Updated at 2:35 p.m. on Nov. 23 to reflect continuing legislation.
Rather than paying health care providers for each service provided, a bundled payment would be a single, fixed compensation for a patient's stay and, potentially, follow-up care. This flat payment would cover all treatments and expenses, motivating hospitals to reduce cost and volume of services.
President Obama mentioned a number of plans to reduce Medicare spending in his June 15 speech to the American Medical Association, but one in particular was beginning to sound familiar.
"We need to bundle payments so you aren't paid for every single treatment you offer a patient with a chronic condition like diabetes, but instead are paid for how you treat the overall disease," Obama said.
That same day, Health CEOs for Health Reform -- a group of executives from health care industry groups like Blue Shield of California, Catholic Healthcare West and Merck & Co -- endorsed a bundled payment system in a white paper for Congress. And that month's Medicare Payment Advisory Commission report to Congress included a bundled payment proposal.
Under a bundled payment system, hospitals would be paid one time for multiple services instead of for each service. For example, a hospital would receive a fixed payment for radiation treatment or a hip replacement, procedures that require multiple services over time. A bundled payment option could also include funds for post-acute care. Medicare already has a system similar to bundled payments through diagnosis-related groups, but this reform would expand on it and likely include physician payments.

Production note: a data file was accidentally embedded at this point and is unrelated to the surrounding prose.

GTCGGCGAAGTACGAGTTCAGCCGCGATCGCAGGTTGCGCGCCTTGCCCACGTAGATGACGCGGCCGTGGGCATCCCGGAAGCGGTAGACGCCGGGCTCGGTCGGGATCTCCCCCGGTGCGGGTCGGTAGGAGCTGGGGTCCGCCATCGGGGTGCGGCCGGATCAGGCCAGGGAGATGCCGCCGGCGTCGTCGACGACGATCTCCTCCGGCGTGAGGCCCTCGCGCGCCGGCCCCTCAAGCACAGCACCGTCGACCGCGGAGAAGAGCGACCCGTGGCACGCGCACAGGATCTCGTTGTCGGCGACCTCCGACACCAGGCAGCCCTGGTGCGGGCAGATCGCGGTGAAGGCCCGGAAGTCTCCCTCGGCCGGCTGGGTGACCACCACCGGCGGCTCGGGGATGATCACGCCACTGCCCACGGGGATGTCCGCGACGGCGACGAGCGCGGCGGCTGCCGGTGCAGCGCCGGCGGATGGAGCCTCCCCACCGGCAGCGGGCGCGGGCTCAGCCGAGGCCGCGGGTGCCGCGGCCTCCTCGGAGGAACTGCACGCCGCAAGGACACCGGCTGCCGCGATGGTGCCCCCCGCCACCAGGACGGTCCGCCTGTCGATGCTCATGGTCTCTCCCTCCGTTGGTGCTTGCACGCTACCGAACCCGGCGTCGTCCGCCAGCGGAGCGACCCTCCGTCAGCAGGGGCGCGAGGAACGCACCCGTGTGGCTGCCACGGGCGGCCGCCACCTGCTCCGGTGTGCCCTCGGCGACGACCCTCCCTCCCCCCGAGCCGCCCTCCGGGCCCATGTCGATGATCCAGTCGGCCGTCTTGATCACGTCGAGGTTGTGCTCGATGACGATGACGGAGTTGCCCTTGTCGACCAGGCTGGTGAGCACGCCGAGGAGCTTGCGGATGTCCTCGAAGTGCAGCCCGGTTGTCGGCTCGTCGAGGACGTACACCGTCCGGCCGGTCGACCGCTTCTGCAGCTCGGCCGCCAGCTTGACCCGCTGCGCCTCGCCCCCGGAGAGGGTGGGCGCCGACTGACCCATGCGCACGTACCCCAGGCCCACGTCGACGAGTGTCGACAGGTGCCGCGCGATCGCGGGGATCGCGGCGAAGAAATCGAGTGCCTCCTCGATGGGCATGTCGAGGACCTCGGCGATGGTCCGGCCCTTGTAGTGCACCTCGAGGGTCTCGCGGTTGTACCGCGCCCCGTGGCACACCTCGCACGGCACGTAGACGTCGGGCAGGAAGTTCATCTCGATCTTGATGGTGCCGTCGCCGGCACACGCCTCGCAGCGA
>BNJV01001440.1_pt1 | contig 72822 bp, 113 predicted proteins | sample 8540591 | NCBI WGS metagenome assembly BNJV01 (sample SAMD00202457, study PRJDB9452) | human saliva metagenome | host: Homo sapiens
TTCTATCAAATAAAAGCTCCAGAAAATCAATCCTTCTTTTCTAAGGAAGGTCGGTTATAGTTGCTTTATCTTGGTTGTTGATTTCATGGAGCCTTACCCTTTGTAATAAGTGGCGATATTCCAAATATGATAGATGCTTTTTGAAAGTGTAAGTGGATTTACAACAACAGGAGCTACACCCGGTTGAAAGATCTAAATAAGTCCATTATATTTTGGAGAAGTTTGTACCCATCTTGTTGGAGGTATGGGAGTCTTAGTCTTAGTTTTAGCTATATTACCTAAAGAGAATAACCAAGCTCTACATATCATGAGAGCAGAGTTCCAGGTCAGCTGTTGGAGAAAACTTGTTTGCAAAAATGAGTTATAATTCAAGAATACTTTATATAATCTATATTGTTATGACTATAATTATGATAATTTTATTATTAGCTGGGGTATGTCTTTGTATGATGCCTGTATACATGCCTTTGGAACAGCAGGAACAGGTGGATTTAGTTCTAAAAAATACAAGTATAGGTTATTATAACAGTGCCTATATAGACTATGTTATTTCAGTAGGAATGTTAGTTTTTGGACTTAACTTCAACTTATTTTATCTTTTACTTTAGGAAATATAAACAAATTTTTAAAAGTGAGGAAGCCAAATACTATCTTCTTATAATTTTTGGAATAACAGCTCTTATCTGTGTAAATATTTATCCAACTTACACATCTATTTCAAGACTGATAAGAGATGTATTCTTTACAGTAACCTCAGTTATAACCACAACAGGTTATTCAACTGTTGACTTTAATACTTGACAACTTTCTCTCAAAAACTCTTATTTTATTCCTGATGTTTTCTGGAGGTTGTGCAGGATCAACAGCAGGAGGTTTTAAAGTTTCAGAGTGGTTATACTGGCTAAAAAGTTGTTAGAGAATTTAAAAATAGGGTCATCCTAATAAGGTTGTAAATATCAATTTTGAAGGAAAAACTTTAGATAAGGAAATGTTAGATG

According to Mayo Clinic President Denis Cortese, bundled payment plans prompt hospitals to deliver the best possible care.
"Once you have a bundled payment, the delivery system can really do anything they want because the money's on the table," Cortese said. "But the incentive is to get it right the first time. If there's a failure, you have to redo it on your nickel."
Having the fixed payment could deter hospitals from performing unnecessary services and motivate them to keep care efficient. Including post-acute care in the payment would compel hospitals to keep post-acute care costs to a minimum as well, and it would also keep hospitals in charge of a patient's entire care system, reducing unnecessary repeated tests and complications from coordinating with several specialists.
Opponents to the plan say that the fixed sums could lead hospitals to slash services to the bare minimum, particularly in post-acute care. They say an across-the-board payment standard wouldn't account for regional and diagnostic differences in costs, leaving some doctors with insufficient payment. Don May, vice president for policy at the American Hospital Association, said bundled payments would only work with controls set in place.
"To make it effective, you have to tie it to quality," May said. "You do it in areas where you measure the outcomes."
A third option would include physician services in the payment, combining Medicare Part A and Part B payments. This would further motivate hospitals and physicians to manage care together and keep all aspects of a treatment plan efficient. However, some medical organizations have expressed concern about combining doctor pay with a hospital payment, since it could lead hospitals to limit physician services and would force doctors to turn over some control of their incomes to hospitals.
This year, Medicare started experimenting with bundled payments split between the hospital and physician to see what models would create the most savings. Pilot programs have reported success in both reducing payments and attracting patients.
In its December 2008 report, the CBO estimated that bundling payments for hospital and post-acute care would save $700 million by 2014 and $18.6 billion by 2019. The plan would not go into effect until 2013, accounting for the relatively low savings before 2014.
Most Compatible With
A bundled payment plan would be most effective with performance-based bonuses or penalties to ensure that providers are giving the best care with the limited payments.
Both the House and Senate bills would expand bundling pilot programs. The bill passed by the Senate Finance Committee would have set up a multi-hospital and -provider bundling program by 2013.
• December 2008 CBO report on health care options (bundled payments are option 30)